HO CHI MINH CITY (Vietnam News Network/Asia News Network): Vietnam appreciates Poland’s continued support in pushing for the EU’s early ratification of the EU-Vietnam Investment Protection Agreement (EVIPA) and removal of the EC’s “yellow card” warning against Vietnam’s fishing industry.
Speaking at a networking event on Thursday, Nguyễn Hữu Nam, deputy director of the Vietnam Chamber of Commerce and Industry (VCCI) in HCM City, said these developments would help expand Vietnam-Poland trade and investment relations.
The European Parliament (EP) recently passed a report on its Indo-Pacific strategy in the area of trade and investment, stressing the importance of the EU’s free trade agreements with partners in the region.
The report called on EU members to ratify the EVIPA so that it can take effect early and create optimal conditions for promoting the EU’s investment in the region and Việt Nam.
According to the EP, the EVIPA will replace the 21 existing bilateral investment agreements between Vietnam and 21 EU member states.
These rules will ensure that European investors will receive the best available treatment, without infringing on Vietna’s right to legislate in its own best interests on issues such as health and safety or the environment.
Experts said if the EVIPA is fully ratified by all 27 European nations, Vietnam may have more advantages in attracting high-quality investment from the EU than China.
In May, the ratification of the EU-China Comprehensive Agreement on Investment was suspended by the EP due to geopolitical tensions, they said.
One of Asia’s fastest-growing economies and a gateway to the wider East Asia region, Vietnam is a promising market, and relative to the size of its economy, it has lured a great deal of foreign investment, according to an EP statement.
In a related matter, the EC in 2017 issued a “yellow card” warning against seafood caught by Vietnam and exported to the EU. The EC has made four groups of recommendations the country needs to implement in order to have the “yellow card” lifted.
The EC’s “yellow card” warning has seriously affected the Vietnamese seafood industry and the livelihoods of fishermen around the country, experts said.
Maciej Duszynski, chargé d’Affaires of the Polish Embassy, said the EU had remained Việt Nam’s second-largest importer and Việt Nam was now the EU’s major trading partner.
Long-standing Vietnam-Poland relations had grown consistently in all areas, including the trade of agricultural products and food, he said.
According to Piotr Harasimowicz, chief representative officer of the Polish Trade and Investment Bureau in HCM City, Vietnam holds a special position in South-East Asia as it is the only country to have the EVFTA and an EVIPA with the EU.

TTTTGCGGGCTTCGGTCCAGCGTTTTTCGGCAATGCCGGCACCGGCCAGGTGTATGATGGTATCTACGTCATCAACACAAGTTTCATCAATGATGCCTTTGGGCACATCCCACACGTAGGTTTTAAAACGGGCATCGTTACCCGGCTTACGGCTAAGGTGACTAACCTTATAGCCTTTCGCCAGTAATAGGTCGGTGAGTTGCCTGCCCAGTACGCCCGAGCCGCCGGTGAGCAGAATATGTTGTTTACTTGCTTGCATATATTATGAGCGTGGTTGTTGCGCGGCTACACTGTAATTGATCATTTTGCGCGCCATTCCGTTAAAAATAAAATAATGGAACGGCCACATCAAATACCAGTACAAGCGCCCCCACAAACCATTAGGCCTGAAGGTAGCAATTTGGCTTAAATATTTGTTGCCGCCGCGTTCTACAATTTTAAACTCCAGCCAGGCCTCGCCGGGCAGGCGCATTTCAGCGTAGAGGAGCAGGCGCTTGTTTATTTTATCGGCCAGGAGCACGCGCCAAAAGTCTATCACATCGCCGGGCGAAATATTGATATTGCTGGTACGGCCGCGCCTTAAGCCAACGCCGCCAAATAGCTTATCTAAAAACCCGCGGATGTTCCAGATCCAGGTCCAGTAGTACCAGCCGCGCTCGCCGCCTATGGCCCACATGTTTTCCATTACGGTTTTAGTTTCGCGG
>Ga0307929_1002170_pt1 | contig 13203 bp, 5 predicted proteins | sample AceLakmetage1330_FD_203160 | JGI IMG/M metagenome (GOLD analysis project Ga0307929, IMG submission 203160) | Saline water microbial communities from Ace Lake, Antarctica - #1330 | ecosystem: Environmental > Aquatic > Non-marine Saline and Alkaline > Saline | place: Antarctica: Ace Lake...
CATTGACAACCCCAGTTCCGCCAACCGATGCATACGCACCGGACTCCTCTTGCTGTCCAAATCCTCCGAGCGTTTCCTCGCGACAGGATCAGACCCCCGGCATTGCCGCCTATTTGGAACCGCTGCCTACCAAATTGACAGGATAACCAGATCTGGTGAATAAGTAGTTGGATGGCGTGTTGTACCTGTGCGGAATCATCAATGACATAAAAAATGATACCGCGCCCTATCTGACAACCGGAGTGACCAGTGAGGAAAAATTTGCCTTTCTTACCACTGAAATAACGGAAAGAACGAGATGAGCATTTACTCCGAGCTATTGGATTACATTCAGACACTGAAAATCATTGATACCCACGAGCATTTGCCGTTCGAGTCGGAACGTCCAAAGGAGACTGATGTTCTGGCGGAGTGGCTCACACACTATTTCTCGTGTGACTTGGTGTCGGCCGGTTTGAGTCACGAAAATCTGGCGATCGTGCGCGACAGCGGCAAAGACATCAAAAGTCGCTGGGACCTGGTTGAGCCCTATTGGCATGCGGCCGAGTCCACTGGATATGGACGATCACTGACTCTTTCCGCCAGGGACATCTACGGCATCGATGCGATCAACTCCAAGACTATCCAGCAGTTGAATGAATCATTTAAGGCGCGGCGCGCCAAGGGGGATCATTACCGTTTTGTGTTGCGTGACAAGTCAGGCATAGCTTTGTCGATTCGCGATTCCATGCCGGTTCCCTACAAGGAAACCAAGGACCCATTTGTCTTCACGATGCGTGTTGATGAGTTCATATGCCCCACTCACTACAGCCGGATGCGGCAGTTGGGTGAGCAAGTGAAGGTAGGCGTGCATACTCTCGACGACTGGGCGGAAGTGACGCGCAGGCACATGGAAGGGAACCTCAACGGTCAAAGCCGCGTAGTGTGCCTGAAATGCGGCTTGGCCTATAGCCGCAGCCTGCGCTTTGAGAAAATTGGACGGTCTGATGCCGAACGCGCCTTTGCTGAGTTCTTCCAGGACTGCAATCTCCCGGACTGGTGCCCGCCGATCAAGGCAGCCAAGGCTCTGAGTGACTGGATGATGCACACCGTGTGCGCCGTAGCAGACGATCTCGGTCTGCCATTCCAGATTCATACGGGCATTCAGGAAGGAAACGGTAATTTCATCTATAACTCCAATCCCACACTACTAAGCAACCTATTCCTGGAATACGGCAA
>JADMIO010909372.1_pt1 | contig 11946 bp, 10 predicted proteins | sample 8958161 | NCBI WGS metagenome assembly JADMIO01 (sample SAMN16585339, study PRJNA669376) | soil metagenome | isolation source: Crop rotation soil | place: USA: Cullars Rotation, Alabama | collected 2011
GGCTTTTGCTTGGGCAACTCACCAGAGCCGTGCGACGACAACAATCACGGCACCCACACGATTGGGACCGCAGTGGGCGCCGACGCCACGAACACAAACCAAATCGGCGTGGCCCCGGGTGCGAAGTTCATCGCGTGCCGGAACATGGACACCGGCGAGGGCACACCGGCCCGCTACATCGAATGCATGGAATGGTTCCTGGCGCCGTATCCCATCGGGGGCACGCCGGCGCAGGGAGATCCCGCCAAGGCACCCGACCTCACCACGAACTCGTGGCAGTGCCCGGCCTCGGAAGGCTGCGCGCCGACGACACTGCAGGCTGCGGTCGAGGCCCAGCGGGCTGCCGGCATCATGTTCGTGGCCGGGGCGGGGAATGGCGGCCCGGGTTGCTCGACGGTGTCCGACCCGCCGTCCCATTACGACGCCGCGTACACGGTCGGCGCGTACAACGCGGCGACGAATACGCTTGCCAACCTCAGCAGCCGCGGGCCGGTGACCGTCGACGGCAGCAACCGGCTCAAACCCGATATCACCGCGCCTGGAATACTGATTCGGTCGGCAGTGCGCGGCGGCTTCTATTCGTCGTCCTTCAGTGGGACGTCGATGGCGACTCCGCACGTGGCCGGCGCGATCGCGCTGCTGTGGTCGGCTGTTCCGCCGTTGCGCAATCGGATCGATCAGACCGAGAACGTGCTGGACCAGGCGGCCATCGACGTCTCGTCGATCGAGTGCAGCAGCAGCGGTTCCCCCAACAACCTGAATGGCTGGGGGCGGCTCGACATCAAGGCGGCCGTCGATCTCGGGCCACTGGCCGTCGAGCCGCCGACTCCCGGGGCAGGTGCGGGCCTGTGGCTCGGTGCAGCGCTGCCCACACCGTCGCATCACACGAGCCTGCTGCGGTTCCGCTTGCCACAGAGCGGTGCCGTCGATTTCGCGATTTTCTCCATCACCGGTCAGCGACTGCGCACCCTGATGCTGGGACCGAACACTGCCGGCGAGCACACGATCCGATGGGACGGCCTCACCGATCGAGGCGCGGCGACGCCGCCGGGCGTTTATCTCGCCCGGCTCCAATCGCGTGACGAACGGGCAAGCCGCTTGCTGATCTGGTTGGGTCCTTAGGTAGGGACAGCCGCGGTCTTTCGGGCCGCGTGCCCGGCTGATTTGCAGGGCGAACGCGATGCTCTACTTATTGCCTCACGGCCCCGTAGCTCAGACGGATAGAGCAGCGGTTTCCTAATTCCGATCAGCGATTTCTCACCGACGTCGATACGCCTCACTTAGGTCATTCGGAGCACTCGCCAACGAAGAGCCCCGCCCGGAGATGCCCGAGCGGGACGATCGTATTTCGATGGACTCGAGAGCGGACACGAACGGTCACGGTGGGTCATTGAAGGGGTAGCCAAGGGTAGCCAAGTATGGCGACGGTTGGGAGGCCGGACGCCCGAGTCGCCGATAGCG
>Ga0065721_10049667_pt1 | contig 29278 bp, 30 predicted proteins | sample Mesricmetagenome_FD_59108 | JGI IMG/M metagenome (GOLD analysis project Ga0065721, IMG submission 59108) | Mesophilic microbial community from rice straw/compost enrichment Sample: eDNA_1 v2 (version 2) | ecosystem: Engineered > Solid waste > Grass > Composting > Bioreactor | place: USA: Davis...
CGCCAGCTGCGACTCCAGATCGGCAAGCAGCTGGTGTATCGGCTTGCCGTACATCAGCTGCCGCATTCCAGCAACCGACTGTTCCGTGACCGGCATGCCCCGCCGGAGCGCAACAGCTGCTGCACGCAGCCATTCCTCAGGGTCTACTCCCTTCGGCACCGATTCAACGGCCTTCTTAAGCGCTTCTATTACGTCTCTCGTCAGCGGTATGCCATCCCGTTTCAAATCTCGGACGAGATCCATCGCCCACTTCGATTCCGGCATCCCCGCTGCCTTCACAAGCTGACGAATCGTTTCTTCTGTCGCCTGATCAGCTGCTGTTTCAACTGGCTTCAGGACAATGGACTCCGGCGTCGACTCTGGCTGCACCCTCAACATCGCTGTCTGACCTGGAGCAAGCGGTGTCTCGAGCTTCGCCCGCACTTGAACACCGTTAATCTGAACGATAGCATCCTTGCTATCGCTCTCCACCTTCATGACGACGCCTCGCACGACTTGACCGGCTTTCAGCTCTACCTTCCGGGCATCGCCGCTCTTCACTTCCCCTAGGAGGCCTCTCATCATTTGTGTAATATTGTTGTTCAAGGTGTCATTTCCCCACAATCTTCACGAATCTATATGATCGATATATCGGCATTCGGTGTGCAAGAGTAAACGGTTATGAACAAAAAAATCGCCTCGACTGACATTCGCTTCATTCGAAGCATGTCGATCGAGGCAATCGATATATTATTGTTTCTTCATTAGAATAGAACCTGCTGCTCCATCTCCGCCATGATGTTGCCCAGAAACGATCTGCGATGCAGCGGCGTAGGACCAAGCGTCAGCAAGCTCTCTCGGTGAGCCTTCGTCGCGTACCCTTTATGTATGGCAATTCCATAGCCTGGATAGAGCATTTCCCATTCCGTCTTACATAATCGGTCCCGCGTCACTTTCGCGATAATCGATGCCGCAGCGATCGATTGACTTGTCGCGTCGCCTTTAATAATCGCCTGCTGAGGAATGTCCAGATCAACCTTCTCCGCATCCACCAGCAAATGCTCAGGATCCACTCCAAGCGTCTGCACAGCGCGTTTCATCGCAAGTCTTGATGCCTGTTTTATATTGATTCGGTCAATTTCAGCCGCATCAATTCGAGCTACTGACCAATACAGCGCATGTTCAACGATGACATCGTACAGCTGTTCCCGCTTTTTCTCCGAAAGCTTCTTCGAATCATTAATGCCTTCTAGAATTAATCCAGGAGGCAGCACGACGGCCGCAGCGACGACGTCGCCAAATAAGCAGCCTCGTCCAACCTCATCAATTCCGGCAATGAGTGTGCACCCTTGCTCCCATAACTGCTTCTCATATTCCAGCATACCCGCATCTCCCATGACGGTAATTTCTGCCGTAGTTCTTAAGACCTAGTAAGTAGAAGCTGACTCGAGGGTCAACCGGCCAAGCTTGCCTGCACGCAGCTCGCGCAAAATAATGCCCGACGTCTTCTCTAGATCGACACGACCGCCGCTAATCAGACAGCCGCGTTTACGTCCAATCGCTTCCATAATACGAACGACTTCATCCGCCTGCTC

Bilateral trade between the EU and Vietnam has grown steadily since both sides established formal diplomatic ties in 1996.
Compared to the rest of the EU, Poland has increased its trade with Vietnam faster. From August 2020 to May 2021, Polish exports to Vietnam increased by 21.5 per cent, and its imports from Vietnam by 26 per cent year-on-year.
Harasimowicz said bilateral trade and investment ties had made progress but were yet to fulfil their potential.
Nguyễn Hữu Nam, deputy director of VCCI in HCM City, said Poland was Việt Nam’s largest trading partner in Eastern Europe, and Vietnam was Poland’s seventh largest trading partner.
“There is much room for Vietnam and Poland to expand trade and investment ties,” he said.
Their bilateral trade last year was worth nearly US$2.6 billion, up 22 per cent year-on-year, of which, Vietnam’s exports were more than $2.1 billion, up 17 per cent year-on-year, and Vietnam’s imports were more than $500 million, up 49 per cent.
In the first quarter of 2022, the bilateral trade reached nearly $900 million, of which, Vietnam’s exports were nearly $800 million and Vietnam’s imports were more than $100 million.
Vietnam mainly exported footwear, textiles and garments and agricultural goods such as cereals and coffee, while Poland exported dairy products, animal feed, cosmetics and pharmaceuticals, for which Vietnam has great demand.
As for agriculture, Poland imported rice, pangasius, basa fish, shrimp, mango products, pineapple, passion fruit, coffee and cashew nuts from Vietnam.
Poland exported to Vietnam fresh and processed foods, fresh and canned fruits, beef, lamb and pork, all of which are of high quality and manufactured according to EU standards.
As of May, Poland ranked 36th out of 134 countries and territories investing in Vietnam with 27 projects having total registered capital of over $400 million.